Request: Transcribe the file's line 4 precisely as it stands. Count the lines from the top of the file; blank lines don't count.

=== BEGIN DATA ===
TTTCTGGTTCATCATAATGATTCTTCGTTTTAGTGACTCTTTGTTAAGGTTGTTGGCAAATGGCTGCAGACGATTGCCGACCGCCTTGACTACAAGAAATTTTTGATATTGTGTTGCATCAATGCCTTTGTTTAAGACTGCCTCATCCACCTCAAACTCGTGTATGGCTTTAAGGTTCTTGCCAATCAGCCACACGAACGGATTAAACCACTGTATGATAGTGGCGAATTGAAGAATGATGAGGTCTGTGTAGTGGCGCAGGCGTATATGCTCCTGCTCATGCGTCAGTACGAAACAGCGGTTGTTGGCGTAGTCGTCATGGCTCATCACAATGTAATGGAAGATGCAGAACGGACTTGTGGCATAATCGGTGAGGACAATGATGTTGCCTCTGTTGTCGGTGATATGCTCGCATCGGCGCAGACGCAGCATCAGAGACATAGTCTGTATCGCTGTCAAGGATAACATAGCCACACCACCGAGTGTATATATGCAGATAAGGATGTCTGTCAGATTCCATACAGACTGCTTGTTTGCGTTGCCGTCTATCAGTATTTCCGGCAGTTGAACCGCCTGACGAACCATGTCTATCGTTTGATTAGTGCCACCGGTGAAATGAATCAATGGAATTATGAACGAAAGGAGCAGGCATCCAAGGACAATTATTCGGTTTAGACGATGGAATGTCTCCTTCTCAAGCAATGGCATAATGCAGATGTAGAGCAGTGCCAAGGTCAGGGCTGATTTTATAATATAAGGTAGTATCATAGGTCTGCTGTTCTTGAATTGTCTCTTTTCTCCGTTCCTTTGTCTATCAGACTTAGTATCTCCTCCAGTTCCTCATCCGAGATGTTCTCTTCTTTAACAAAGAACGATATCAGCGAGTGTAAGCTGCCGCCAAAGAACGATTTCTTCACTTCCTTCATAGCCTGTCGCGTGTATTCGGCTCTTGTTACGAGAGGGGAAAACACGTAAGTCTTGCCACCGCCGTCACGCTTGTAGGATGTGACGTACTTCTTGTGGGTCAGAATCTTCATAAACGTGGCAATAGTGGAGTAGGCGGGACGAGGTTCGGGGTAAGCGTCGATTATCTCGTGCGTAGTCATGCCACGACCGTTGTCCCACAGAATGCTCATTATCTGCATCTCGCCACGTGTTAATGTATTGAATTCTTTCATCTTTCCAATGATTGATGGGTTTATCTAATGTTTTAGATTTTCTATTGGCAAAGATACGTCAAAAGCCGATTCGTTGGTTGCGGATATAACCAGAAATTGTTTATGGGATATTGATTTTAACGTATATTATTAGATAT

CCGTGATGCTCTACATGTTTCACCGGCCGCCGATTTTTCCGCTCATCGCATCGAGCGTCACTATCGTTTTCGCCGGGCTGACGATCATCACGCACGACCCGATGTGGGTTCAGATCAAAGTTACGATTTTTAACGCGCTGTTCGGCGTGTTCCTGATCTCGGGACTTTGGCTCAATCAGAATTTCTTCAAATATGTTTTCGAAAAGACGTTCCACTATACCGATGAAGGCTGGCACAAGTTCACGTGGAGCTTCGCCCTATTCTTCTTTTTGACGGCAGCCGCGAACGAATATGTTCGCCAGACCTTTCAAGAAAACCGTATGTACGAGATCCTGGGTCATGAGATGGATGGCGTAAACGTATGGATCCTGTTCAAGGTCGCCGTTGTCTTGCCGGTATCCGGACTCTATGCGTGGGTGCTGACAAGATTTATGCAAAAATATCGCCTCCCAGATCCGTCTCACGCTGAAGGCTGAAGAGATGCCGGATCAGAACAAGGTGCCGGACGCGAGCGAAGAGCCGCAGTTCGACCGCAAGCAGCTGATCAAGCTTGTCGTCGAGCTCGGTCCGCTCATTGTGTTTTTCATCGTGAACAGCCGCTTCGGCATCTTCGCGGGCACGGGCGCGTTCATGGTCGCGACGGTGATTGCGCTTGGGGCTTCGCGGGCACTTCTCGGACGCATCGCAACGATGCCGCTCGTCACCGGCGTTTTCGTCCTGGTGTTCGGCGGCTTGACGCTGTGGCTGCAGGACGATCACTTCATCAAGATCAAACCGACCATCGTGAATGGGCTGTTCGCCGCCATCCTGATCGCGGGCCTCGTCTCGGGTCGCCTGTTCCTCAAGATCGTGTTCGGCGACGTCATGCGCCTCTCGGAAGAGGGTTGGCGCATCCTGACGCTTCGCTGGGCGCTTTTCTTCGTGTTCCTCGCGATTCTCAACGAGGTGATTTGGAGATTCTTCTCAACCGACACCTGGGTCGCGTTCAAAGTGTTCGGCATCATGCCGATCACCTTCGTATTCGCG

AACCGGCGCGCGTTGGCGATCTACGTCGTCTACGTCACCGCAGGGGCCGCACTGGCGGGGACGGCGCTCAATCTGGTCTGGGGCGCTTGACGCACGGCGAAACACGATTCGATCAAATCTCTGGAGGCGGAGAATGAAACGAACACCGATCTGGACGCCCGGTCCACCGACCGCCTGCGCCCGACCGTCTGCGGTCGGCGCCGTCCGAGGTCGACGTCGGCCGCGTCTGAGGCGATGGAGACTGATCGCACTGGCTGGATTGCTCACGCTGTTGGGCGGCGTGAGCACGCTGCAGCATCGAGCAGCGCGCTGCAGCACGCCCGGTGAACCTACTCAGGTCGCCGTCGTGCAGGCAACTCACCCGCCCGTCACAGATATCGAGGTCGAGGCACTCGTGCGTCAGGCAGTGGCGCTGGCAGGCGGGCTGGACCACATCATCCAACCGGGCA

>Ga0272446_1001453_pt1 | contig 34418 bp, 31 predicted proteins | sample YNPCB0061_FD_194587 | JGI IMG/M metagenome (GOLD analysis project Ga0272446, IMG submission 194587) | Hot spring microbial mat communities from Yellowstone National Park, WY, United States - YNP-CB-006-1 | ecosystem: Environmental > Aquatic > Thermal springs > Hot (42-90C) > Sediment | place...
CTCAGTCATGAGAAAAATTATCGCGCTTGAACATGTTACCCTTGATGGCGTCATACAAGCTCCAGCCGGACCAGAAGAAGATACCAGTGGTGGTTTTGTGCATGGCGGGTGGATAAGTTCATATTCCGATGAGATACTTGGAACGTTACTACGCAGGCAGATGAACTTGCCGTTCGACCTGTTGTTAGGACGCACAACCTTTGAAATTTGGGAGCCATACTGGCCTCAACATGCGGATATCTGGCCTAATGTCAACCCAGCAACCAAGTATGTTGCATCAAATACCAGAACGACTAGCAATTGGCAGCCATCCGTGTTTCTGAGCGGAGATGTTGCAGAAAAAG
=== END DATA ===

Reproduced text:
>Ga0272446_1001453_pt1 | contig 34418 bp, 31 predicted proteins | sample YNPCB0061_FD_194587 | JGI IMG/M metagenome (GOLD analysis project Ga0272446, IMG submission 194587) | Hot spring microbial mat communities from Yellowstone National Park, WY, United States - YNP-CB-006-1 | ecosystem: Environmental > Aquatic > Thermal springs > Hot (42-90C) > Sediment | place...